Wildlife Institute of India is partnering the state forest department in the study with National Tiger Conservation Authority putting in Rs 1.6 crore for the project
A comprehensive long-term study of tiger dispersal and its ecological aspects in the Tadoba-Andhari Tiger Reserve (TATR) landscape is being undertaken by the Maharashtra government using radio telemetry (radio collar).
The Wildlife Institute of India (WII) is partnering the state Forest department in the study with the National Tiger Conservation Authority (NTCA) putting in Rs 1.6-crore for the project. A memorandum of understanding between the three is likely in the first week of December, according to WII scientist Bilal Habib, who will head the project.
“The initial phase of ten years will provide baseline data from about 3,000 sq km of the TATR landscape that includes various contiguous protected areas such as Nagzira, Navegaon, Chaprala and Umred-Karandla about not just tigers but all co-predators and prey species and the dynamics of their relationships and co-existence. It will generate a huge pool of information on tiger dispersal, occupancy, threshold of disturbance that causes conflict, corridors etc. It will also give a perspective on how and why dispersal happens, where dispersing tigers go,” Habib told The Indian Express.
This is the first long-term study in central India. Wildlife biologist Ulhas Karanth has done it in south India although without radio telemetry (radio-collaring of tigers). In the north, studies for 3-4 year duration have been undertaken using telemetry, but this would be the first long-term study using radio telemetry anywhere, according to Bilal.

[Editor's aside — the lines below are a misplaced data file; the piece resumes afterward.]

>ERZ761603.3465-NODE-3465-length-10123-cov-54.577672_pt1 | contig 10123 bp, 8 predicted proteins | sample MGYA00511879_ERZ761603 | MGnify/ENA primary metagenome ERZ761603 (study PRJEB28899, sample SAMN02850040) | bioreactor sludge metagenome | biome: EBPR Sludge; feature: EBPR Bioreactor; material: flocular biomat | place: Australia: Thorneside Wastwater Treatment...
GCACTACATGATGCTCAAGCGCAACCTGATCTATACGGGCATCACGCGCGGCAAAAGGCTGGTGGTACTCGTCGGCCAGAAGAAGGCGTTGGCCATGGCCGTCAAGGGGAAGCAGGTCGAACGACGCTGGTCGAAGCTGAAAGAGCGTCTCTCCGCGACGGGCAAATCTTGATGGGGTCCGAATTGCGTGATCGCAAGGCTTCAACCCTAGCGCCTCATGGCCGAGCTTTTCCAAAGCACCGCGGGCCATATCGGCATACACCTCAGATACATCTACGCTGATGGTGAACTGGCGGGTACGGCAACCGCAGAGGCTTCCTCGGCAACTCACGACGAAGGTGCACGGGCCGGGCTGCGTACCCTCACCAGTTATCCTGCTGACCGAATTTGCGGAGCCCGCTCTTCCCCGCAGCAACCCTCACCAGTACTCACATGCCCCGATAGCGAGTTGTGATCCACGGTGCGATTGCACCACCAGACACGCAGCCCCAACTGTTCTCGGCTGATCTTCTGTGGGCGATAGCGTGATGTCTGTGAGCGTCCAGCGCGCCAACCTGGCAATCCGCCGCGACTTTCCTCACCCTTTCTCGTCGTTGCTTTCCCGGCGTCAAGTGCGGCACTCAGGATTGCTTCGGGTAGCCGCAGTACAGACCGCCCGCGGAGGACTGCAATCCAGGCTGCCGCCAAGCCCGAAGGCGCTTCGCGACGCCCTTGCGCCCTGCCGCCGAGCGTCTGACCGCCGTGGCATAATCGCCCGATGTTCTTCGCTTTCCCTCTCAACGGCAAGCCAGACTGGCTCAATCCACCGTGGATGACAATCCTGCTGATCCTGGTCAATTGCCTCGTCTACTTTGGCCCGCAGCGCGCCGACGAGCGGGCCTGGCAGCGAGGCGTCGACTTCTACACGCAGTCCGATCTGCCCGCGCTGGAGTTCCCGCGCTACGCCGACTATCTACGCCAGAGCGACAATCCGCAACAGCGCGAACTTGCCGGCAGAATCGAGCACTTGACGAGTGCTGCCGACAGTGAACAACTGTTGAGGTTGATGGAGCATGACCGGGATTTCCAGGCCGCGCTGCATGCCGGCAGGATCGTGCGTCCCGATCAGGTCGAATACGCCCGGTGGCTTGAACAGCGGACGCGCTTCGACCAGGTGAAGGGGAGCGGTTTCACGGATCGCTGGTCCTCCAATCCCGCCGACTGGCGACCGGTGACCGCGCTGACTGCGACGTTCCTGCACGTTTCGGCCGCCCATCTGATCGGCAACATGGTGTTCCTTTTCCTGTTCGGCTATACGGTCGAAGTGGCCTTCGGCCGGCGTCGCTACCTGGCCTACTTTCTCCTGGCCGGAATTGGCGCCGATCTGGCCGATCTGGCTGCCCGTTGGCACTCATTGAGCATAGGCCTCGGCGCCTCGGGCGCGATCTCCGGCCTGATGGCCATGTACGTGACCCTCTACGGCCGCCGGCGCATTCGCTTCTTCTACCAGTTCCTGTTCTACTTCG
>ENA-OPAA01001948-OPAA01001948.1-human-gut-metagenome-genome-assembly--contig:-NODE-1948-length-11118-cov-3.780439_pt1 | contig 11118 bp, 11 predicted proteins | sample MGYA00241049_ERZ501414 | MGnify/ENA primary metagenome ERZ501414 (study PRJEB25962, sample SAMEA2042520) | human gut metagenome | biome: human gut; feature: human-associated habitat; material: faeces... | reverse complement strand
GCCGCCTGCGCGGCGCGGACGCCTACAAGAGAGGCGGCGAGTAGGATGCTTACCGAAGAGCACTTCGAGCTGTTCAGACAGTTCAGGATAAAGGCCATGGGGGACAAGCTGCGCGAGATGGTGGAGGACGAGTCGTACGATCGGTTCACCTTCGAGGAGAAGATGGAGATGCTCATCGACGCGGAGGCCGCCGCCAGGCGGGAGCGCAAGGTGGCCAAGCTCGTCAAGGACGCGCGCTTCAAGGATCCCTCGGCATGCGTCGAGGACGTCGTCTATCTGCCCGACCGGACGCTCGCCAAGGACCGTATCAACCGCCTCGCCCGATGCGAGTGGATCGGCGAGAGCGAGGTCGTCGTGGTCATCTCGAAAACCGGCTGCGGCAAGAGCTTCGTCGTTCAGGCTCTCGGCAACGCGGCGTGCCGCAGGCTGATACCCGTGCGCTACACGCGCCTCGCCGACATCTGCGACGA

Asked why TATR was selected, Habib said, “TATR landscape is unique for dispersing tigers coming in conflict with humans and for its 5-6 breeding tigresses adding to the tiger population and triggering dispersal every year. It is also interesting from the point of translocation of human population in rehabilitation programmes. With some villages already relocated and some others in the offing, TATR offers us a unique chance to study how vacated space augurs for wildlife.”
About the utility of the study, Habib said, “It will be useful in managing wildlife corridors and man-animal conflict in a better way. It will offer better understanding of tiger-leopard co-existence, prey-predator relationship, preybase requirement, tiger ecology, etc.” “Another uniqueness of the project will be that it will study all the components of the entire wildlife, its habitat and ecology,” he added. Last year, a rescued tigress was released into the wild with a radio collar. Wildlife biologist Vidya Athreya monitored it for many months before the collar became defunct. It gave valuable inputs on tiger movement and behaviour for the first time on the TATR landscape. The TATR Tiger Foundation has already sanctioned over Rs 46 lakh for the first five years of the project in excess of the Rs 1.6 crore NTCA is going to fund.